Adam Peaty Calls On Swimmers’ Alliance To Break Silence As ISL Launches Six-Month Season 4 Dates Over Top Of Major International Championships
Adam Peaty, the 2016 and 2020ne Olympic 100m breaststroke champion, has called on the International Swimmers’ Alliance and fellow racers to “show they’ve got a spine” at a time when their race calendar is tearing their sport apart, the International Swimming League having announced its Season 4 dates over the top of major championship racing that will inevitably lead to poor attendance in League racing.
Looking back to the biggest transformative moment in swimming for decades – the 2019 gathering in London of more than 30 Olympic and World champions and medallists to launch a new professional swimming era and back the League in its fight for space in the pool regulated by FINA, the global aquatics regulator, Peaty urged swimmers to end their silence and added:
“It’s integrity – there’s not much integrity – and making sure those swimmers who went down to London in 2019 stick by their word and it is just not happening. That is a disappointing thing.”Adam Peaty – image, London Roar, courtesy of London Roar and ISL; and Peaty, the Team England Red Lion, courtesy of Arena
The ISL’s announcement of a six-month season running from June 3 to December 22 this year coincides with speculation that FINA will soon make its own altered plans known, including shunting the May 2022 World Championships scheduled for Fukuoka, Japan, into summer 2023 and filling the void in late spring with its World Cup series.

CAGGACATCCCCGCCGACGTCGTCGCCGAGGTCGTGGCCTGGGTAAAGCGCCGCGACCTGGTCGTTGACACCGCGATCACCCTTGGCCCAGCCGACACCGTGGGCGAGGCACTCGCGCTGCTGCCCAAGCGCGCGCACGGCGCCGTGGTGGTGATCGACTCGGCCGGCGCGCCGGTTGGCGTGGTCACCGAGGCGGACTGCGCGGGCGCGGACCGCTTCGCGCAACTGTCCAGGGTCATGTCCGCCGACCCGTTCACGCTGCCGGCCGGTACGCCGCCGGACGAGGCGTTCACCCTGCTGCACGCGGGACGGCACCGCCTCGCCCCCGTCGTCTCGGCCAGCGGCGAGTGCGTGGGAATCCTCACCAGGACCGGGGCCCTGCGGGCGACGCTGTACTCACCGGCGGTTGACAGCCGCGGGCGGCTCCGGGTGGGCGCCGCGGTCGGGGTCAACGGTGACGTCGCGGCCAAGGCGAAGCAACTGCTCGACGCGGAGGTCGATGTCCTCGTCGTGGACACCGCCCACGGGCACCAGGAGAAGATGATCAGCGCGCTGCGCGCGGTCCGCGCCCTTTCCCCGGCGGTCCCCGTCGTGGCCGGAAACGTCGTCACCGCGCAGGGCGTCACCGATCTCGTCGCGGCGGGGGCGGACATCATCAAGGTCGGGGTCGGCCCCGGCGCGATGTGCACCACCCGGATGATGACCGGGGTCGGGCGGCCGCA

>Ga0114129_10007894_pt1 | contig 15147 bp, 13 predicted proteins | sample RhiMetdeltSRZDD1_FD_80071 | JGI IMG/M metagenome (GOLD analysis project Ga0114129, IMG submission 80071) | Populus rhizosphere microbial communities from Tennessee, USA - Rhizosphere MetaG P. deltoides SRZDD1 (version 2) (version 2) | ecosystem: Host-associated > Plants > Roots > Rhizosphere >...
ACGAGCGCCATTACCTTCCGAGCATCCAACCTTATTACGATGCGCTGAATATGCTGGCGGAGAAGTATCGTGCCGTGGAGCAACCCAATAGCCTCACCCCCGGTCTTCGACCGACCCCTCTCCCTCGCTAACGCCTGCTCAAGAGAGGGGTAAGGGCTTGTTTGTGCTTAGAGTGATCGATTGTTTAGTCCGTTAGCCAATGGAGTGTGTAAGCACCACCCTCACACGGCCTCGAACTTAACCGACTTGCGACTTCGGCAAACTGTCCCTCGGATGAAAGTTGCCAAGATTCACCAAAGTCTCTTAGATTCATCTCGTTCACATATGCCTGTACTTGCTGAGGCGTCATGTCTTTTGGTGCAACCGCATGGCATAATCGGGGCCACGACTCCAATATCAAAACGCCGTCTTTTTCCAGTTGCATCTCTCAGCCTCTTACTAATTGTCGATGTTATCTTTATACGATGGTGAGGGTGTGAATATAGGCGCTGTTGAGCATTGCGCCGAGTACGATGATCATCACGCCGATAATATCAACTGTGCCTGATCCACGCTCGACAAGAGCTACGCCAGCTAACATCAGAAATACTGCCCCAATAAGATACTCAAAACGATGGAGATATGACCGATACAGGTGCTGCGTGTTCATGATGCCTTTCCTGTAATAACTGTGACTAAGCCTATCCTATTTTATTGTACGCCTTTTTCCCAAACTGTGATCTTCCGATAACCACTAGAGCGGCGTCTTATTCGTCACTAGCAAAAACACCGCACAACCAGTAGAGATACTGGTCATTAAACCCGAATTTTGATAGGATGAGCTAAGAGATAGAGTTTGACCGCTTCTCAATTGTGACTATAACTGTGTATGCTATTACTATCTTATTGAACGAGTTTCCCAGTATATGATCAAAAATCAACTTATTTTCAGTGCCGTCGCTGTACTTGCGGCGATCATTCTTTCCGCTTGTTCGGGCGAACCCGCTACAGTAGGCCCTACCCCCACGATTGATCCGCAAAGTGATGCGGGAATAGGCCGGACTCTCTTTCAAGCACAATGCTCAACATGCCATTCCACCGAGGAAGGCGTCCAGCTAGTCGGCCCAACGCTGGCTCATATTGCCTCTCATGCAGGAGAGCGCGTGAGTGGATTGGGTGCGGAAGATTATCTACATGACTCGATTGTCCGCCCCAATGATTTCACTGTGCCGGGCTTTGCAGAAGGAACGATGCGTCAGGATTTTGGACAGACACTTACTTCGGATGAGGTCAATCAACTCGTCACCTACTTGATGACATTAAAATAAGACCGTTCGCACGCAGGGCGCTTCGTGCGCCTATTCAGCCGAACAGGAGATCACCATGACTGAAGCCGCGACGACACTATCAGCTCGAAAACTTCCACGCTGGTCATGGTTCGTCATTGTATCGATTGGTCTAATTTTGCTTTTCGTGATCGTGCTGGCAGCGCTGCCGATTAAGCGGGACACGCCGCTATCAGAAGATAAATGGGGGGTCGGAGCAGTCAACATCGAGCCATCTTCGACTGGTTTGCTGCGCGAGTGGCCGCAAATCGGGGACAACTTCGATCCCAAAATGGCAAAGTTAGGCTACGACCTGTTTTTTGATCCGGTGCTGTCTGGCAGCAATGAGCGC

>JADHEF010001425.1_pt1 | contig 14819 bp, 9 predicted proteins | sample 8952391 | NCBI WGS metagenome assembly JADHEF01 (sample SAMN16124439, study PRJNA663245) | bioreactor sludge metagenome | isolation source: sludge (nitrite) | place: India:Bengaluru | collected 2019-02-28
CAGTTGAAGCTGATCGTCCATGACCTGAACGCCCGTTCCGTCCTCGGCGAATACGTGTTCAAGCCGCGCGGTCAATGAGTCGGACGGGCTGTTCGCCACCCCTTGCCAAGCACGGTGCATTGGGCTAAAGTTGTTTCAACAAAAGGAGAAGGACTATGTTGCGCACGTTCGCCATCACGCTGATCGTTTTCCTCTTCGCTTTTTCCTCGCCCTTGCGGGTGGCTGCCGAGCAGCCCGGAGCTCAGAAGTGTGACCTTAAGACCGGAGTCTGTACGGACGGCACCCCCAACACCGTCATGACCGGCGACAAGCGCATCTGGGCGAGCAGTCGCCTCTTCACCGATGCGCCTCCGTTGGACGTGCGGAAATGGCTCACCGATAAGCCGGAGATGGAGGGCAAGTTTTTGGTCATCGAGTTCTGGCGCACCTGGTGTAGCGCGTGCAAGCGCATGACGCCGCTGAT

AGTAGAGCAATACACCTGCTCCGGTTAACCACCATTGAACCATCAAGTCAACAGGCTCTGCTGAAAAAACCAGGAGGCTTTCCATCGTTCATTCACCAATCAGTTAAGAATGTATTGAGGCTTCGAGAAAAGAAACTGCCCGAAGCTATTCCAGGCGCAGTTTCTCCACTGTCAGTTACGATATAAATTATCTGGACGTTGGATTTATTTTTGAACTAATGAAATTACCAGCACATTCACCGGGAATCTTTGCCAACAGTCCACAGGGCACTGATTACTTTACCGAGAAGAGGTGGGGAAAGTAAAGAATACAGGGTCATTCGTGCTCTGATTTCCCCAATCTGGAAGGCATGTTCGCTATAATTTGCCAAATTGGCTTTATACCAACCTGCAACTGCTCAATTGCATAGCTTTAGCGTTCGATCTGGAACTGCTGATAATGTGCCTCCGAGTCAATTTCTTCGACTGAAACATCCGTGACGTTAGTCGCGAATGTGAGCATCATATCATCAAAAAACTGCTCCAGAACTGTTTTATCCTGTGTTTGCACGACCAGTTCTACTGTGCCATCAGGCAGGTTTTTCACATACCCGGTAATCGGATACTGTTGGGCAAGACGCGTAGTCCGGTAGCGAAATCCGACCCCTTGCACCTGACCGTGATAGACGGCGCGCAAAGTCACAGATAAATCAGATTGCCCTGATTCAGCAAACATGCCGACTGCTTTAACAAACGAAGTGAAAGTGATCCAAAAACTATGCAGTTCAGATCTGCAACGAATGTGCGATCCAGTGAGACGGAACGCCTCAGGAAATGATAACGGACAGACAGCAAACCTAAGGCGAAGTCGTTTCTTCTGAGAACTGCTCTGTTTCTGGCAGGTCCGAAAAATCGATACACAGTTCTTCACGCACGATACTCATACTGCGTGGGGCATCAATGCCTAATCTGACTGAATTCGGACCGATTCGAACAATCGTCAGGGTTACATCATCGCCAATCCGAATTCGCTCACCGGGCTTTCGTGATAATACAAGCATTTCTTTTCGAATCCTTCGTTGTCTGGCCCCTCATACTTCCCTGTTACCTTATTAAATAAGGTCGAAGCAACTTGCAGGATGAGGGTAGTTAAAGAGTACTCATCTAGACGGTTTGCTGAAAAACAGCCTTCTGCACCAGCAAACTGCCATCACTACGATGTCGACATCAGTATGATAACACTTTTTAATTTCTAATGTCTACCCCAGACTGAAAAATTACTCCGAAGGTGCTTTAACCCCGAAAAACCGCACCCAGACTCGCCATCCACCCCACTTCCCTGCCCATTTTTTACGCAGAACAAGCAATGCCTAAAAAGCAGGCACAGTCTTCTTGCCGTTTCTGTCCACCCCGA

In effect, the international swimming calendar is an alien world not only to the sport’s potential audience beyond its athletes, coaches, major stakeholders and fandom, but the community that works on excellence in aquatics on a constant basis generation after generation.
The ISL concept will face its biggest test this year because of the new choice of dates and a decision to plough ahead with a plan to make the League season stretch to six months in an effort to change swimming tradition and match the kind of seasons see in some big pro-sports in which leagues are the key competition on their calendars.
The trouble for the International Swimmers’ Alliance is their silence on the decisions of organisations running their sport that have a direct and sometime negative impact on athletes, says Peaty.
The trouble for the League cane be found in two competitions alone this summer, the European Championships in Romeand the Commonwealth Games in Birmingham in August: none of the world’s best swimmers who hail from Europe and Commonwealth countries will be able to take on a full League season, may be missing for most of the League season and, while some may show up for their pro-teams for end-season highlights, the bulk of the season-long action in a ling season will feature swimmers who are not making headlines in mainstream media, nor even much in niche media. Among many questions is this: why would big sponsors sign up for that; and how will that attract the wider audience to swimming required for the sport to grow?